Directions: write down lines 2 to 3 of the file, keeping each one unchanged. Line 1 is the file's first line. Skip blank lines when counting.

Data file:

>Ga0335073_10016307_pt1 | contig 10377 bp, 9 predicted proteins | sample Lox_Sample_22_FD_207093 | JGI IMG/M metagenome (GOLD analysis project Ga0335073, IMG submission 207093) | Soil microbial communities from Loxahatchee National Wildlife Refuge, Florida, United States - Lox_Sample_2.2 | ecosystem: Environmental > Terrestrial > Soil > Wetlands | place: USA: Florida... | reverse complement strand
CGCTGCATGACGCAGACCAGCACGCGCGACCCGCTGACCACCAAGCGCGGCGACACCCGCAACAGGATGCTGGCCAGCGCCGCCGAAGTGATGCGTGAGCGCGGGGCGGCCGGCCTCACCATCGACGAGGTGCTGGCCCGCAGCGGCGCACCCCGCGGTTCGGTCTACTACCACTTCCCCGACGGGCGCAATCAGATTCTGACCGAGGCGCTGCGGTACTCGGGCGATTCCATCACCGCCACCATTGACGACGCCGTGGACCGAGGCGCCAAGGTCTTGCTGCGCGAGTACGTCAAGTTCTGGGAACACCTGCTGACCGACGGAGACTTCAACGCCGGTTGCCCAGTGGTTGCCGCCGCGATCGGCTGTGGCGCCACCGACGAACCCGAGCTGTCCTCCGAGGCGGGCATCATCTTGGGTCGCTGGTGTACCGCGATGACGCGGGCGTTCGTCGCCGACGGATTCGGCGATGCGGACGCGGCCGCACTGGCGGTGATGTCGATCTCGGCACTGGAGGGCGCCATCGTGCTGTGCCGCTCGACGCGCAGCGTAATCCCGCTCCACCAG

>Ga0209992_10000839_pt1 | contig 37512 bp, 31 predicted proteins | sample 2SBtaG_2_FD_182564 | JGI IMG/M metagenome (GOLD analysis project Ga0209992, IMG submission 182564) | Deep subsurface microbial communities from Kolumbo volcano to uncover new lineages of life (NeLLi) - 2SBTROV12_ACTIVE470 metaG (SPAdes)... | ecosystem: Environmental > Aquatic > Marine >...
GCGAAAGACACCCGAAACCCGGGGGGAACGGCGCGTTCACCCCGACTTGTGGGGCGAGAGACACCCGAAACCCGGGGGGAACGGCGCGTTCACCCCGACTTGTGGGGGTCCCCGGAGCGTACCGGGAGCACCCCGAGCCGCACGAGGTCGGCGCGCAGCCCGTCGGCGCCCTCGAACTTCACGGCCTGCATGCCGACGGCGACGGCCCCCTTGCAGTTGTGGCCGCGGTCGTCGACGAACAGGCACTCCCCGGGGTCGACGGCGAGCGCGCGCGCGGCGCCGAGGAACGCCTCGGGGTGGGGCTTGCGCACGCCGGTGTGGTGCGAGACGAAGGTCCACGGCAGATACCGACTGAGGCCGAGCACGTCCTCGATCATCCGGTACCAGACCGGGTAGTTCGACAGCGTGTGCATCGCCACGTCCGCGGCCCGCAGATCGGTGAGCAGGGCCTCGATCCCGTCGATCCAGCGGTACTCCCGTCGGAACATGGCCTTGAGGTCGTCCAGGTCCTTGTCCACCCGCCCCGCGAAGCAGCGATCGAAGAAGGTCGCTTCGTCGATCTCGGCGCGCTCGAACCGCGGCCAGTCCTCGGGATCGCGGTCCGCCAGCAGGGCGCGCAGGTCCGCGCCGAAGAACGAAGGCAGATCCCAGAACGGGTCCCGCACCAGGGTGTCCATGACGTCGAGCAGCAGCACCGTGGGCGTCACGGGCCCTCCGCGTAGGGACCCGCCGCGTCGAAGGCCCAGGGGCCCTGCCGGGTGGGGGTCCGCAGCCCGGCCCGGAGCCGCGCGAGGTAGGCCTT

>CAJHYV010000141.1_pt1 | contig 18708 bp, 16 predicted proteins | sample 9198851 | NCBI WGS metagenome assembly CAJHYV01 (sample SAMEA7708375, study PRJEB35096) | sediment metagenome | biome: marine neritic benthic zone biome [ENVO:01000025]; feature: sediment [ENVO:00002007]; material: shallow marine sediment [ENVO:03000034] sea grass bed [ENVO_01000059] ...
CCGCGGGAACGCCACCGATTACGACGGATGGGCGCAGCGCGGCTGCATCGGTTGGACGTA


CGCTGCATGACGCAGACCAGCACGCGCGACCCGCTGACCACCAAGCGCGGCGACACCCGCAACAGGATGCTGGCCAGCGCCGCCGAAGTGATGCGTGAGCGCGGGGCGGCCGGCCTCACCATCGACGAGGTGCTGGCCCGCAGCGGCGCACCCCGCGGTTCGGTCTACTACCACTTCCCCGACGGGCGCAATCAGATTCTGACCGAGGCGCTGCGGTACTCGGGCGATTCCATCACCGCCACCATTGACGACGCCGTGGACCGAGGCGCCAAGGTCTTGCTGCGCGAGTACGTCAAGTTCTGGGAACACCTGCTGACCGACGGAGACTTCAACGCCGGTTGCCCAGTGGTTGCCGCCGCGATCGGCTGTGGCGCCACCGACGAACCCGAGCTGTCCTCCGAGGCGGGCATCATCTTGGGTCGCTGGTGTACCGCGATGACGCGGGCGTTCGTCGCCGACGGATTCGGCGATGCGGACGCGGCCGCACTGGCGGTGATGTCGATCTCGGCACTGGAGGGCGCCATCGTGCTGTGCCGCTCGACGCGCAGCGTAATCCCGCTCCACCAG

>Ga0209992_10000839_pt1 | contig 37512 bp, 31 predicted proteins | sample 2SBtaG_2_FD_182564 | JGI IMG/M metagenome (GOLD analysis project Ga0209992, IMG submission 182564) | Deep subsurface microbial communities from Kolumbo volcano to uncover new lineages of life (NeLLi) - 2SBTROV12_ACTIVE470 metaG (SPAdes)... | ecosystem: Environmental > Aquatic > Marine >...